Since the first outbreak in Guinea back in March and the first case of a woman going into Liberia from Guinea, all countries should have taken preventive measures. It is a crying shame that it is only now, 5 months on and over 1,000 deaths later, that governments are declaring an Ebola emergency.

The emergency declared as a result of the Ebola virus in Nigeria is a step in the right direction, but that step is really not enough. I mean, think about it; the measures that the Nigerian government have taken now are not so much different to those taken and announced by the Guinean, Liberian and Sierra Leonean governments before the disease spilled onto the Nigerian shores. And even now, as we observe the emergency declared, already news reports state that Benin has reported two cases of the deadly Ebola virus.

The Health Minister of Benin announced the death of one suspected case and the quarantine of another who had, incidentally, returned to Benin from Lagos.

The closure of Nigerian borders until the disease is contained is not just for the purpose of protecting Nigeria from infected people coming into the country, it is also to protect the rest of the world from what Nigeria is taking out. Since Mr. Patrick Sawyer made the conscious decision to come into Nigeria, after knowingly having contact with a family member who died from Ebola, he placed on Nigeria a burden, which has got to be completely offloaded.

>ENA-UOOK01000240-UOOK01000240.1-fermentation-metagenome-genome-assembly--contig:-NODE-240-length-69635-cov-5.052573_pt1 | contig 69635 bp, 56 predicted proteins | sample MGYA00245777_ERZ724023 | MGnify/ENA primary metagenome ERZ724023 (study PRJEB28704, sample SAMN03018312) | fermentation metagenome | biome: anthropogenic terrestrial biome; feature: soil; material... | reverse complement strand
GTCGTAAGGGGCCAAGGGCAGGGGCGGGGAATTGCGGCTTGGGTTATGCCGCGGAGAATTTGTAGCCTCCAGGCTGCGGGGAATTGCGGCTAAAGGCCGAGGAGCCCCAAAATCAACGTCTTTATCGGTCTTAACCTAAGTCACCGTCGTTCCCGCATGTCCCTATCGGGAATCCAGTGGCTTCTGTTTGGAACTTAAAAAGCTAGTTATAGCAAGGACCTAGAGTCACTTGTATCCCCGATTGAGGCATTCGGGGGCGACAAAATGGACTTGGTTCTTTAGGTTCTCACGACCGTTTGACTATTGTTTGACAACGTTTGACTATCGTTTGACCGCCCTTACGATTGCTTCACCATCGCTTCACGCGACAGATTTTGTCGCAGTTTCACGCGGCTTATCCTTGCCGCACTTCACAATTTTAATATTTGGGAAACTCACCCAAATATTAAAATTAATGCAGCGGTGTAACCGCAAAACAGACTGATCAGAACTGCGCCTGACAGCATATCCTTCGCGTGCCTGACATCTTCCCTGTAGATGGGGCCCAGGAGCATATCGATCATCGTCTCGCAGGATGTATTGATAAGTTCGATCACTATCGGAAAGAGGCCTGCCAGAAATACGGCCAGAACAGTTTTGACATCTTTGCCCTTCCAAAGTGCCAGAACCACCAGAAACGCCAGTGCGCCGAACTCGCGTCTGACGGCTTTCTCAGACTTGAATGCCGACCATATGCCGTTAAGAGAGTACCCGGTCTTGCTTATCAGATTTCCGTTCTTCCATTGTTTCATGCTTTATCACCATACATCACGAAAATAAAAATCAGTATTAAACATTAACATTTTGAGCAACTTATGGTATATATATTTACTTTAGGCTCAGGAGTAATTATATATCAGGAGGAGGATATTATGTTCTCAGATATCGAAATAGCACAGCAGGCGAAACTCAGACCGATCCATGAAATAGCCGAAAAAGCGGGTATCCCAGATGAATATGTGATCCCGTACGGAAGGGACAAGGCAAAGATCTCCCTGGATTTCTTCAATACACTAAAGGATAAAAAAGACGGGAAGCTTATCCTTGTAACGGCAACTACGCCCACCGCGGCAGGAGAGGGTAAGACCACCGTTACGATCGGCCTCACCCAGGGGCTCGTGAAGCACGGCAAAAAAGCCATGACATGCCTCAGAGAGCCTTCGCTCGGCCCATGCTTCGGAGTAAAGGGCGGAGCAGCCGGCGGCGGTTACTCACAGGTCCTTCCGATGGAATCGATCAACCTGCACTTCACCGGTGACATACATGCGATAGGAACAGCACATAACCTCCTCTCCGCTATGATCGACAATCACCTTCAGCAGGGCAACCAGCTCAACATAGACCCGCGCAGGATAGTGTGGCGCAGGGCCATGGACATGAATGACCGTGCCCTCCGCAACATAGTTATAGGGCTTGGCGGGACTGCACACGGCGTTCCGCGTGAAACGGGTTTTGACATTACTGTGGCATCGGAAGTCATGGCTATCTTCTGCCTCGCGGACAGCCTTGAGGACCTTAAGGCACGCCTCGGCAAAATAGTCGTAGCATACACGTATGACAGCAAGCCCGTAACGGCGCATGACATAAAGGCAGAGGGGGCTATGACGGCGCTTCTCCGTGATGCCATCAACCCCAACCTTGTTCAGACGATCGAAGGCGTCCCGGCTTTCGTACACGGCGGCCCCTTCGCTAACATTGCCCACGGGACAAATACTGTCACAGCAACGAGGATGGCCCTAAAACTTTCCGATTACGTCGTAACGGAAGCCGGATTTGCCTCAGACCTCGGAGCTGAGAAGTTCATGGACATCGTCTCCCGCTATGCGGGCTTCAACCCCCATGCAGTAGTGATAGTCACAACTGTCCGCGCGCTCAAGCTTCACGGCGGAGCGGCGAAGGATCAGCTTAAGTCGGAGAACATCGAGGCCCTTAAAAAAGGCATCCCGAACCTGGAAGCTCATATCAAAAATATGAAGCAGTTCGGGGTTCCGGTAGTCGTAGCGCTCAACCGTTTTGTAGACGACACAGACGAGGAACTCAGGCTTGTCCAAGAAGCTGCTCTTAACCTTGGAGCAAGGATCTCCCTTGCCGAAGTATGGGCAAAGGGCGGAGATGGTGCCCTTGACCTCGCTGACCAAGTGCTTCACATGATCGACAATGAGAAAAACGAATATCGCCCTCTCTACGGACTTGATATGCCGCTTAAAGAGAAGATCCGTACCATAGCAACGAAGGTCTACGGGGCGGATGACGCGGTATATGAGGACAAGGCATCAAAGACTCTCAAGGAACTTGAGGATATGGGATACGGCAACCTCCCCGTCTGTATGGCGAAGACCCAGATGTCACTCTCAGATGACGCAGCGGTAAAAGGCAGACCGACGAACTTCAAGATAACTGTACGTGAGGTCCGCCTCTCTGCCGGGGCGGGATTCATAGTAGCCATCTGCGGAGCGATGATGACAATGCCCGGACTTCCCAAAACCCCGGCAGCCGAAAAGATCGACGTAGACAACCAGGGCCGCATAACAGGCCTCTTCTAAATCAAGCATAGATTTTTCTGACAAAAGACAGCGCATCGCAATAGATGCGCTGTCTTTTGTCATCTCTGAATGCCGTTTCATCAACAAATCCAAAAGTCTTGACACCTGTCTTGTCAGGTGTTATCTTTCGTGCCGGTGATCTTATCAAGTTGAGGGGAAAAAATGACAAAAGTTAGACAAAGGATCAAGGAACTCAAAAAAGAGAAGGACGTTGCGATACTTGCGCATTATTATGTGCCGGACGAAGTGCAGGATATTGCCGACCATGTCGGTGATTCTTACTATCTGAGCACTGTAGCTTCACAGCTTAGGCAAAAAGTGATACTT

The Liberian government’s sheer incompetence and ‘uselessness’ in failing to stop the movement of Mr. Sawyer and allowing him to travel abroad, having known he was taking care of his sister, who was infected and later died of the virus, is astounding. The Liberian authorities have admitted to being aware of Mr. Sawyer’s medical condition.

He had, apparently, been put under surveillance by Liberian health authorities but escaped quarantine and managed to book and board a flight heading out of the country.

Unbelievable!!! In addition to the apology that the Liberian president has issued to Nigeria for her government’s incredible ‘inability’ to manage even the simplest of tasks of keeping ‘one’ man in quarantine, there should be an official apology and possible compensation for the families of the doctors, nurses and all those who have lost their lives or have contracted Ebola as a result of the direct selfishness and recklessness of both late Mr. Patrick Sawyer and the Liberian government.

And if we later learn that the reason for Mr. Patrick Sawyer’s haste to travel to Nigeria in his condition was because of a directive from his employers at ArcelorMittal, an iron mining company, and not because he personally wanted to fulfill the condition of collecting ‘estacode’ (money provided to pay for travel expenses for corporate officers), then ArcelorMittal should be held ‘vicariously liable’ for any tort committed while he was conducting his official duties.

Under Tort law, a strict liability has been imposed on ArcelorMittal for any wrongdoing of Mr. Sawyer while ‘in the course of his employment,’ so if it turns out that he was merely carrying out his duties, one would hope that the families of those directly affected would explore the possibility of filing a legal suit.

Not that anything can bring back the family’s deceased loved ones back or repair the damage already done, but the only crime of those who came into direct contact with Mr. Sawyer was to help a very sick man. Therefore some accountability should be taken for the risk that was ‘wickedly’ imposed on them.